HUD Awards $19.5 Million to the cities of Boston, Lynn, Worcester and Quincy

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Ben Carson

BOSTON – The U.S. Department of Housing and Urban Development (HUD) awarded more than $19.5 million to the cities of Boston, Lynn, Worcester and Quincy to protect children and families from lead-based paint and home health hazards.

This funding is part of $314 million being awarded nationally to 77 state and local government agencies, a record investment.

“These grants will help Massachusetts communities to protect families from lead exposure and other significant health and safety hazards, “said David Tille, HUD New England Regional Administrator.

The City of Lynn will be awarded $8,704,184 in Lead Based Paint Hazard Reduction grant program funding and $600,000 in Healthy Homes Supplemental funding. The City will address lead hazards in 400 housing units providing safer homes for low and very low-income families with children. The City will also perform healthy homes assessments in 350 units, and work with other medical and social service providers.

Contact Person: Donald Walker, (781) 586-6778 and dwalker@lynnma.gov.

The City of Quincy will be awarded $300,000 in Healthy Homes Supplemental funding for use with its 2018 Lead Based Paint Hazard Reduction grant. The City will perform healthy homes assessments in 60 units, and work with other medical and social service providers. Contact Person: Xue Zou, (617) 745-7168 and szou@quincyma.gov.

The City of Boston will be awarded $3,922,674 in Lead Based Paint Hazard Reduction grant program funding and $420,000 in Healthy Homes Supplemental funding. The City will address lead hazards in 200 housing units providing safer homes for low and very low-income families with children. The City will also perform healthy homes assessments in 120 units, and work with other medical and social service providers. Contact Person: David George, (617) 635-0664 and david.george@boston.gov.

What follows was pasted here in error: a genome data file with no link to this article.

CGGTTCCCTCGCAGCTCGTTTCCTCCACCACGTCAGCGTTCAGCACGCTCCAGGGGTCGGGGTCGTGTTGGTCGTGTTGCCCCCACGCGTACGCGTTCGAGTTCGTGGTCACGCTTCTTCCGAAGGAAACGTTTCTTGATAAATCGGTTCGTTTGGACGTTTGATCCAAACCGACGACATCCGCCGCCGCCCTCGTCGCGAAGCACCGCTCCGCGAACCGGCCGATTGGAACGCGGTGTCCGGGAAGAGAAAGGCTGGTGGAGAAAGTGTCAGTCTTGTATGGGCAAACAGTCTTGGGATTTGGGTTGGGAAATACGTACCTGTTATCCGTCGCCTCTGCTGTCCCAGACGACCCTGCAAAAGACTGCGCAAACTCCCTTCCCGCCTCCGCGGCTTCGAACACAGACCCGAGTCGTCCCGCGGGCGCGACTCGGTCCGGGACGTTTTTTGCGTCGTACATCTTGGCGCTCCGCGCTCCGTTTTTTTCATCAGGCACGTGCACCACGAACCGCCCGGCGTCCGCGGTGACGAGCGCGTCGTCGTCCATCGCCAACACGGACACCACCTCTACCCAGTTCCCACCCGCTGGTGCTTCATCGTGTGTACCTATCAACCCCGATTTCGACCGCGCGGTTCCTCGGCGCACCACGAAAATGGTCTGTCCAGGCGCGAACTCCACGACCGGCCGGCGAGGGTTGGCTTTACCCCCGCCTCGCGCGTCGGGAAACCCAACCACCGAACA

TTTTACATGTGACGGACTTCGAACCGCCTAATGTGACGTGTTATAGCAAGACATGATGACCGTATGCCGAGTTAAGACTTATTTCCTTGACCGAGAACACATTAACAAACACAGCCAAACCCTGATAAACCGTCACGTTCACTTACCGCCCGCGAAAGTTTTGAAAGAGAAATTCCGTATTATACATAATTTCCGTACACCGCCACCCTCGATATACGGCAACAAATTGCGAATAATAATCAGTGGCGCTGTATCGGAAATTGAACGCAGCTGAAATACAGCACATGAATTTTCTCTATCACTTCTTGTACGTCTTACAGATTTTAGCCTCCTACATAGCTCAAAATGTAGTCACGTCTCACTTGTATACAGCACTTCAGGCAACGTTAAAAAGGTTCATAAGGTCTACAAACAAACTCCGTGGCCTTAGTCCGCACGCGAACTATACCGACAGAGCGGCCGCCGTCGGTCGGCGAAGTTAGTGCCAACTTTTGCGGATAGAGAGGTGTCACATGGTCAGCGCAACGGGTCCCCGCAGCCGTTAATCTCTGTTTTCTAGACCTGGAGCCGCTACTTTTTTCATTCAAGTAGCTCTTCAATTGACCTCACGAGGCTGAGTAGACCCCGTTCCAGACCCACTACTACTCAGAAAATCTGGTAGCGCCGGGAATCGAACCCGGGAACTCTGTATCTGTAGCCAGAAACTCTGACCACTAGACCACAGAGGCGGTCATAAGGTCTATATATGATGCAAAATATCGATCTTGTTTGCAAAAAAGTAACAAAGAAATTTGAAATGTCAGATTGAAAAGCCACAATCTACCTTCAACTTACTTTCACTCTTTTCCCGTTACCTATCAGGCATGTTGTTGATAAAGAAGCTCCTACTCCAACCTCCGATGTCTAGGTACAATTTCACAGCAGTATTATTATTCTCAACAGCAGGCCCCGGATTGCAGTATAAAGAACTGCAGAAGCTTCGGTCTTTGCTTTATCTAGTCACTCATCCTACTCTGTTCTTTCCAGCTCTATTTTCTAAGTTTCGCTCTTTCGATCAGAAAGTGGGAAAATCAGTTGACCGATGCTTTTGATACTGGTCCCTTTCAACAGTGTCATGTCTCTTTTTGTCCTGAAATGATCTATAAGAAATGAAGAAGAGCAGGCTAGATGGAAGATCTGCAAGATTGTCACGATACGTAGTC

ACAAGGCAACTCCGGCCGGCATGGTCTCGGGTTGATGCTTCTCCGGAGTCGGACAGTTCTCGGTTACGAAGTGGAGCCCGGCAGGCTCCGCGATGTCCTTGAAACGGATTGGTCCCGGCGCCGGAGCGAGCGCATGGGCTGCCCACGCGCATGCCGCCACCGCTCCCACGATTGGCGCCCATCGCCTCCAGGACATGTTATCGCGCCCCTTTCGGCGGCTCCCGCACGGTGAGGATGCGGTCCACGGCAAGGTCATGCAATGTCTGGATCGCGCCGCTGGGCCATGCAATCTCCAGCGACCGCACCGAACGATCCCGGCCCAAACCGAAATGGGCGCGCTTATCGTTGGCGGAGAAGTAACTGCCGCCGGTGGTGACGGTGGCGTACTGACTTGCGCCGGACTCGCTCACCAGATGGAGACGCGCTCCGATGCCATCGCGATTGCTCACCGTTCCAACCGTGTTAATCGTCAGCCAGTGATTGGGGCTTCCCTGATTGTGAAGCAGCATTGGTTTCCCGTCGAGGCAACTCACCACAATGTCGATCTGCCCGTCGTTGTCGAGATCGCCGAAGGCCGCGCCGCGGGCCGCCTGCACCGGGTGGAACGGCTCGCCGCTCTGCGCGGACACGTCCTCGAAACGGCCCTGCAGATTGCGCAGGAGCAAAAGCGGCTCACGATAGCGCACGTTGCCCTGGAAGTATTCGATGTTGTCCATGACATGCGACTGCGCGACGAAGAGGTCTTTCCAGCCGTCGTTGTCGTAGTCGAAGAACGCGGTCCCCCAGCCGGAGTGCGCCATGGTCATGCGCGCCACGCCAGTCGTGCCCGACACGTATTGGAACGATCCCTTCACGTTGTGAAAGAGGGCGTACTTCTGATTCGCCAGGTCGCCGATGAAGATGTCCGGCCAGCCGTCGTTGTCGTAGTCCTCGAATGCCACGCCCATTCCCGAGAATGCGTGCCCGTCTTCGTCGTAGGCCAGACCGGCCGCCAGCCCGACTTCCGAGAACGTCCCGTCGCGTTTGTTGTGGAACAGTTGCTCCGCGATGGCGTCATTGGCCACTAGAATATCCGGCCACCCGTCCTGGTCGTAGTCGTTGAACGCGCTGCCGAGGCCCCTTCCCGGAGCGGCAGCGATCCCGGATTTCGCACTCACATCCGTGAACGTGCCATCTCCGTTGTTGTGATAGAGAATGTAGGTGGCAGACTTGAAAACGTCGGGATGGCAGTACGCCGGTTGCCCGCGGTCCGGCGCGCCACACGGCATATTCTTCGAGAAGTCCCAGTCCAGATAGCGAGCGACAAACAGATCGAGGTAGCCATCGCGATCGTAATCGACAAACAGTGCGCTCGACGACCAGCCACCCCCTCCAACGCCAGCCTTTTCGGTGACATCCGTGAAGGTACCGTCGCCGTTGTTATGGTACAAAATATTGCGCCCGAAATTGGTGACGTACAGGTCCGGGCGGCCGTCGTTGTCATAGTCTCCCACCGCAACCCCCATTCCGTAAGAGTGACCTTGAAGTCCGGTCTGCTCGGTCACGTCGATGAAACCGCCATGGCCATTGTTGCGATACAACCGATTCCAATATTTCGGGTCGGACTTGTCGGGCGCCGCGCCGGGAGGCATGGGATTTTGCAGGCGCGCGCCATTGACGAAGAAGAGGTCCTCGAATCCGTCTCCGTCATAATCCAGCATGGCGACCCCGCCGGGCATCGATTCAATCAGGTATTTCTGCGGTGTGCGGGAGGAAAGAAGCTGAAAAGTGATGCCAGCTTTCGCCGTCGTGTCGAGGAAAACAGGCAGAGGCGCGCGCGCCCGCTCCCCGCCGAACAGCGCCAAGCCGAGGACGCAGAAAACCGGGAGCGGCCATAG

The City of Worcester will be awarded $5,000,000 in Lead Based Paint Hazard Reduction grant program funding and $600,000 in Healthy Homes Supplemental funding. The City will address lead hazards in 250 housing units providing safer homes for low and very low-income families with children. The City will also perform healthy homes assessments in 120 units, and work with other medical and social service providers. Contact Person: James Brooks, (508) 799-1400 and brooksj@worcesterma.gov.

These grants are provided through HUD’s Lead Based Paint Hazard Reduction Program and Healthy Homes Production Grant Program for Tribal Housing to identify and clean up dangerous lead in low-income housing. Many of the grantees announced today will work to clean up lead hazards in Opportunity Zones.

“We are committed to improving the lives of all families, especially children, by creating safer and healthier homes,” said Secretary Ben Carson.

The Lead Based Paint Hazard Reduction Program grants include $30 million in HUD’s Healthy Homes Supplemental funding to help communities address housing-related health and safety hazards, in addition to lead-based paint hazards. Seven local communities were awarded grants to help their ‘High Impact Neighborhood’ where they will conduct lead hazard control and healthy homes work intensively in a targeted neighborhood impacted by poor housing conditions. HUD’s new tribal grants fill critical needs in communities where limited resources exist to address substandard housing that threatens the health of the most vulnerable tribal residents.

Combined, these investments will protect families and children by targeting health hazards in more than 14,700 low-income homes with significant lead and health hazards for which other resources are not available to address these needs.